I don't remember where I learned this, but I read it from someone else years ago on Ask Ubuntu or SuperUser somewhere. The last key, "B", stands for 'B'oot. So, when you press that key your computer will restart.
Keep this in mind for any Linux problem. Only do a hard reboot if this soft reboot sequence first fails.
A few final thoughts:
- If you have a Yubikey plugged in, unplug it! It enumerates itself as a USB keyboard to your computer and may have a "jammed key" or otherwise interfere with your computer's normal operation. I make a USB keyboard device called the "Computa Pranksta" and sometimes have a similar problem.
- You may have a hardware problem, as I once had on my computer here. To test this, boot into your BIOS/UEFI boot menu and choose to run a full hardware diagnostics test suite, assuming your computer has such an option from the factory. It may reveal bad RAM, a bad motherboard, or something else.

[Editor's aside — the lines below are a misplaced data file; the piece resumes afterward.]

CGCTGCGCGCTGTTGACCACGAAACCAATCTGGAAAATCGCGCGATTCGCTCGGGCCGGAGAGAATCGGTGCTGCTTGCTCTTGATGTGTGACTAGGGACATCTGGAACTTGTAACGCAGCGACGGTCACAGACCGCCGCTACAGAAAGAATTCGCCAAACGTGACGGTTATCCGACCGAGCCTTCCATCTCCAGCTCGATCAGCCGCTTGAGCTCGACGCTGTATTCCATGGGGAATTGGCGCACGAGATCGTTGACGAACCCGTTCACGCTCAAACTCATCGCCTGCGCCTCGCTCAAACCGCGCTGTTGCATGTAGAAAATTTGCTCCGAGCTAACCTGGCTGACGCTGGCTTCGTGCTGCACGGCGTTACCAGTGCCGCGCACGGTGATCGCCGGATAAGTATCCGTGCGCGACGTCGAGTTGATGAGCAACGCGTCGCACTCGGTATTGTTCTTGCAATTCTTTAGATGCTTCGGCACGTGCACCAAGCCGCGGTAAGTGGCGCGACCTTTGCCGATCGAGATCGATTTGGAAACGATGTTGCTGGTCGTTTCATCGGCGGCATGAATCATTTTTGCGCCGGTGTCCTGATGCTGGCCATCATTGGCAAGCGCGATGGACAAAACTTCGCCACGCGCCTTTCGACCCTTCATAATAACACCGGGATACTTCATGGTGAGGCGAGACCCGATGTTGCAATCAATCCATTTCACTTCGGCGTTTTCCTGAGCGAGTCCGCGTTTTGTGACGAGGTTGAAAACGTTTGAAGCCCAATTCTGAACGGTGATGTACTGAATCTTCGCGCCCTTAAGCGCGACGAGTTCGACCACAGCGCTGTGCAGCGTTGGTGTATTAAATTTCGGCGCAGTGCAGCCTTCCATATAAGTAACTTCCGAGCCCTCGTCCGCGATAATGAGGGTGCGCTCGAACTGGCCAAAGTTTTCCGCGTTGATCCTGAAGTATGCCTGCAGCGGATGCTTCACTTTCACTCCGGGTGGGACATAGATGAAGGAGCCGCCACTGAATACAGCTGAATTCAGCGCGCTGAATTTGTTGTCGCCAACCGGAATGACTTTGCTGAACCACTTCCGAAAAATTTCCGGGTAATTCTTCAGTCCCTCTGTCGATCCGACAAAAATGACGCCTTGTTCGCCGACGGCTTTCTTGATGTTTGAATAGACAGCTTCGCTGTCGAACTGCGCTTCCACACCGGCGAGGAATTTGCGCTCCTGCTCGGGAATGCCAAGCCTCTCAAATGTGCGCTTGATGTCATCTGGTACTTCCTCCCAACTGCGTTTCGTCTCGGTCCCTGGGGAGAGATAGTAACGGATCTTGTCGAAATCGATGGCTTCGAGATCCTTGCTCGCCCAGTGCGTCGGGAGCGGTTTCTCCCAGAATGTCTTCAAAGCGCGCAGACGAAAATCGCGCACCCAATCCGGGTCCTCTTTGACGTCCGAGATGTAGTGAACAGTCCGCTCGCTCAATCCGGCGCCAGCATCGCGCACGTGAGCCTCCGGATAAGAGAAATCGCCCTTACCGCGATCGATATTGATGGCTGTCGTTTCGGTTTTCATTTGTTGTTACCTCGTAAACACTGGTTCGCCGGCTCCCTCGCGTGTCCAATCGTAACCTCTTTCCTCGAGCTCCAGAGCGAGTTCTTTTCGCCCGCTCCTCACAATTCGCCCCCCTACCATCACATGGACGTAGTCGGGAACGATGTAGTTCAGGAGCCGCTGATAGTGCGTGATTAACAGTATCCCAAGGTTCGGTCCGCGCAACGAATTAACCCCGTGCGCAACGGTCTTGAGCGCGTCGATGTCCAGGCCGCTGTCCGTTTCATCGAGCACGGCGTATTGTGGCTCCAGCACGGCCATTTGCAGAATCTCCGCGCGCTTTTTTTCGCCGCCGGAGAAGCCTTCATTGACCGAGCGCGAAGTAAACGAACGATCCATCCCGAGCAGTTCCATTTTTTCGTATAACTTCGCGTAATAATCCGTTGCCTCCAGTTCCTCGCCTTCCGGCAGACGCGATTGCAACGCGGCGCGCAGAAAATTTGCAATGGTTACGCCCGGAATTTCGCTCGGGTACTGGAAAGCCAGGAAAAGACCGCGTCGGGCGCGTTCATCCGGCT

- This answer by @Vijay Prema looks promising, but unfortunately I don't have the BIOS password on the computer I'm having problems on, so I can't change the BIOS settings to find out.
Sorry if what I'm saying is weird (I'm using the google translator). In my case, I am using an Asus Vivobook S15. After desperately searching, I accidentally gave the solution (in my case) and I wanted to share it. What I did was install the Unity Desktop:
$ sudo apt install ubuntu-unity-desktop
And although it seems absurd, it began to work, almost magically. I hope this information is useful for someone. A greeting!
I tried all the answers given in this post, none of them helped me(changed drivers, updated drivers, edited /etc/default/grub, changed display manager, made more swap, spent some hours, prayed to laptop).
I then finally gave up & thought to enable hibernate mode, while enabling that I ran
Which gave me
Then I felt it is due to UEFI
boot mode in BIOS. Made that option to